Loose ends : primary papers in archetypal psychology

by James Hillman

Book, 1975



Call number


Call number



Zürich : Spring Publications, 1975.

Physical description

212 p.; 22 cm

Local notes

Blending case histories with myth, clinical fact with imaginative meaning, this book, with its profound appreciation of history and biography, of the arts, ideas, and culture, trains the senses to perceive the face of the soul. In papers on abandonment, nostalgia, betrayal, schism, failure, and masturbation, Hillman shows that pathology belongs intrinsically to the psyche and that it reveals the unchanging, necessary, fecund depths of human nature. A brief note on story pleads for a 'story sense,' a deeply therapeutic awareness of how mythic persons and archetypal events influence the psyche by conditioning perceptions, generating meanings, and shaping our lives, while another essay associates archetypal psychology with neoplatonism, the elegant, cultured, psychological vision of Plotinus, Ficino, and Vico. Together these twelve essays and talks affirm the polyvent, shadowed reality of the psyche and afford an example of subtle, nuanced psychological thought. For psychotherapists, analysts, counselors, and the general reader.

User reviews

LibraryThing member paradoxosalpha
The subtitle classes this collection of papers as "Primary Papers in Archetypal Psychology," and they are primary in the sense of being--as Hillman writes of Jung's typology (now best known in its development through the Myers-Briggs assessment)--"elementary, both in the sense of fundament and also
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in the sense of preliminary, merely a primary step" (189) in Hillman's development of his distinctive archetypal psychology, developed on the basis of work at the C.G. Jung institute, where he studied with Jung and subsequently served as Director of Studies.

This context is set out most clearly in the second half of the volume, with four papers classed as “Theories,” of which two concern “archetypal psychology” as such: the first being a discussion of Hillman’s preference for that phrase, and the second being a chapter that he prepared on his theoretical approach for inclusion in a survey textbook. Another “Theory” concerns “Methodological Problems in Dream Research,” which raised more questions than it offered answers. In this 1963 paper, Hillman was just starting to consider the possible relevance of mid-20th century sleep lab research to the development of theories of dreaming. As it happens, that research does not figure in his later—and quite excellent—work on The Dream and the Underworld, which presents his more fully-formed “archetypal” dream theory and fulfills the dissatisfaction with Freudian theory expressed here. The remaining “Theory” paper addresses the perspective that Jungian psychology shares with Neoplatonism in both Antiquity and the Renaissance, particularly in the persons of Plotinus, Marsilio Ficino, and Giambattista Vico.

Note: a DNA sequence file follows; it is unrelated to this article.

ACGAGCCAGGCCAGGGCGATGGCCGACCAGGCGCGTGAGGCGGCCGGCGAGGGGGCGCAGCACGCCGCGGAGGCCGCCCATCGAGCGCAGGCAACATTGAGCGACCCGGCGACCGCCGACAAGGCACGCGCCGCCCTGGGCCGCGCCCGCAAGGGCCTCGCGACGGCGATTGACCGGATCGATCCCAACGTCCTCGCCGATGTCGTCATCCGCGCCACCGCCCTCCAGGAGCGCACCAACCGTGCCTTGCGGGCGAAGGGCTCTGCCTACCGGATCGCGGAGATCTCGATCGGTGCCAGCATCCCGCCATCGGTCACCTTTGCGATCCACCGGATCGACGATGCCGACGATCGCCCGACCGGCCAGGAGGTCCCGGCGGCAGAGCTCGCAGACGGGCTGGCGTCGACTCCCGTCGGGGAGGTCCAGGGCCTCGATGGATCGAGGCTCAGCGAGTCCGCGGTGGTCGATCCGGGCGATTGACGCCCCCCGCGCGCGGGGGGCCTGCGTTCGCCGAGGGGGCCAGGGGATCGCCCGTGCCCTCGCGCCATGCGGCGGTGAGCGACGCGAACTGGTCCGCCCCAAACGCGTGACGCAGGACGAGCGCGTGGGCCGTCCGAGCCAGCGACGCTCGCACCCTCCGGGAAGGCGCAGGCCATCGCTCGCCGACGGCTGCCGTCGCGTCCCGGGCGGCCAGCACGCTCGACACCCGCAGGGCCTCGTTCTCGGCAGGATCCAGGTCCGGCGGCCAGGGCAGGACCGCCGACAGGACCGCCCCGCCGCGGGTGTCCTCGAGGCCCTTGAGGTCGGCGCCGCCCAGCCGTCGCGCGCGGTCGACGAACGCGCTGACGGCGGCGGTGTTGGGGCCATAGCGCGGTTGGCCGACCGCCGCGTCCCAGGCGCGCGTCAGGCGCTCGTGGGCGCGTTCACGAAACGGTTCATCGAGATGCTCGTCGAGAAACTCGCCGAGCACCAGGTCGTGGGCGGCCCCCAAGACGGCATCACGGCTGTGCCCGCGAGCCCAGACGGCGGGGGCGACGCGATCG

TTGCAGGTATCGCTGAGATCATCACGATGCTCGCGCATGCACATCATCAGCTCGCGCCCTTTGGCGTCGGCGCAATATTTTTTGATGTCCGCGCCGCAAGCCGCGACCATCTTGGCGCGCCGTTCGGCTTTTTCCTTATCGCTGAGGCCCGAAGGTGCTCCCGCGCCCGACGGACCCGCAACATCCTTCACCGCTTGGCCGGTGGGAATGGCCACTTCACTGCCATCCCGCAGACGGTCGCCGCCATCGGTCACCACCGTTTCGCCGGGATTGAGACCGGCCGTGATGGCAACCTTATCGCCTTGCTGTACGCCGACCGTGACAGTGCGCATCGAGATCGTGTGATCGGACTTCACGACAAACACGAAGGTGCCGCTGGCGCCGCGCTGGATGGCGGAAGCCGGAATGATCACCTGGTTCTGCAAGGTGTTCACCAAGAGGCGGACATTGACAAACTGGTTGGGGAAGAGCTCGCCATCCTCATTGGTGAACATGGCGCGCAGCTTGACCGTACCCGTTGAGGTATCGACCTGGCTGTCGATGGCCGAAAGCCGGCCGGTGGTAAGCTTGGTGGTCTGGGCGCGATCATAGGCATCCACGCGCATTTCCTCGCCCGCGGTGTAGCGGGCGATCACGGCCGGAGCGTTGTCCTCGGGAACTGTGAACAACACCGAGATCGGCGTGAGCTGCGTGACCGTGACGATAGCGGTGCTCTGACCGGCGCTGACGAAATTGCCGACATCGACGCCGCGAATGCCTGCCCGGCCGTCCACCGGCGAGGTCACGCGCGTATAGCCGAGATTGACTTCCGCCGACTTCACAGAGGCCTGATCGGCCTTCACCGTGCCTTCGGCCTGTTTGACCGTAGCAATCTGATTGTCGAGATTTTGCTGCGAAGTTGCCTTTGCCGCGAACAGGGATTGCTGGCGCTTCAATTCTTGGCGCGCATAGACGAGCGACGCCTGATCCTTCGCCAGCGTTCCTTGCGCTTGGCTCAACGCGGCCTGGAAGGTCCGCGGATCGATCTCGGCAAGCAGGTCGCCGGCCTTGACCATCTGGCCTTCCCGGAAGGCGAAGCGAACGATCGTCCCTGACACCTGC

The first half of the book is made up of papers called “Themes,” which treat particular topics within the field of archetypal psychology. All of these are provocative in one sense or another, and some of them had special value for me as a Thelemite. The paper on “Abandoning the Child” supports a plea for a “psychology less given over to the child, its woes and romanticism.” (46) Hillman looks for a release from the “dominance of the child archetype” in order to recover the imaginative power that has been deposited in the “child” of rationalized fantasies. The immediately following paper treats “The Nostalgia of the Puer Aeternus” with a classically-oriented analysis that culminates in a paean regarding desire for union with the Holy Guardian Angel. A paper on “Betrayal” treats it as having initiatory value for both the betrayer and the betrayed. The paper “Towards the Archetypal Model for the Masturbation Inhibition” was especially interesting in its insightful treatment of a critical question rarely framed in such a manner.

The polytheistic and anti-instrumentalist perspectives that are so characteristic of Hillman’s later writing are evident in these papers, which are nevertheless more conventionally psychoanalytical in their presentation. I would recommend this book to someone who has already read and enjoyed some of Hillman’s later and more popular work, or who is approaching him for the first time but with prior familiarity with psychoanalytic literature.
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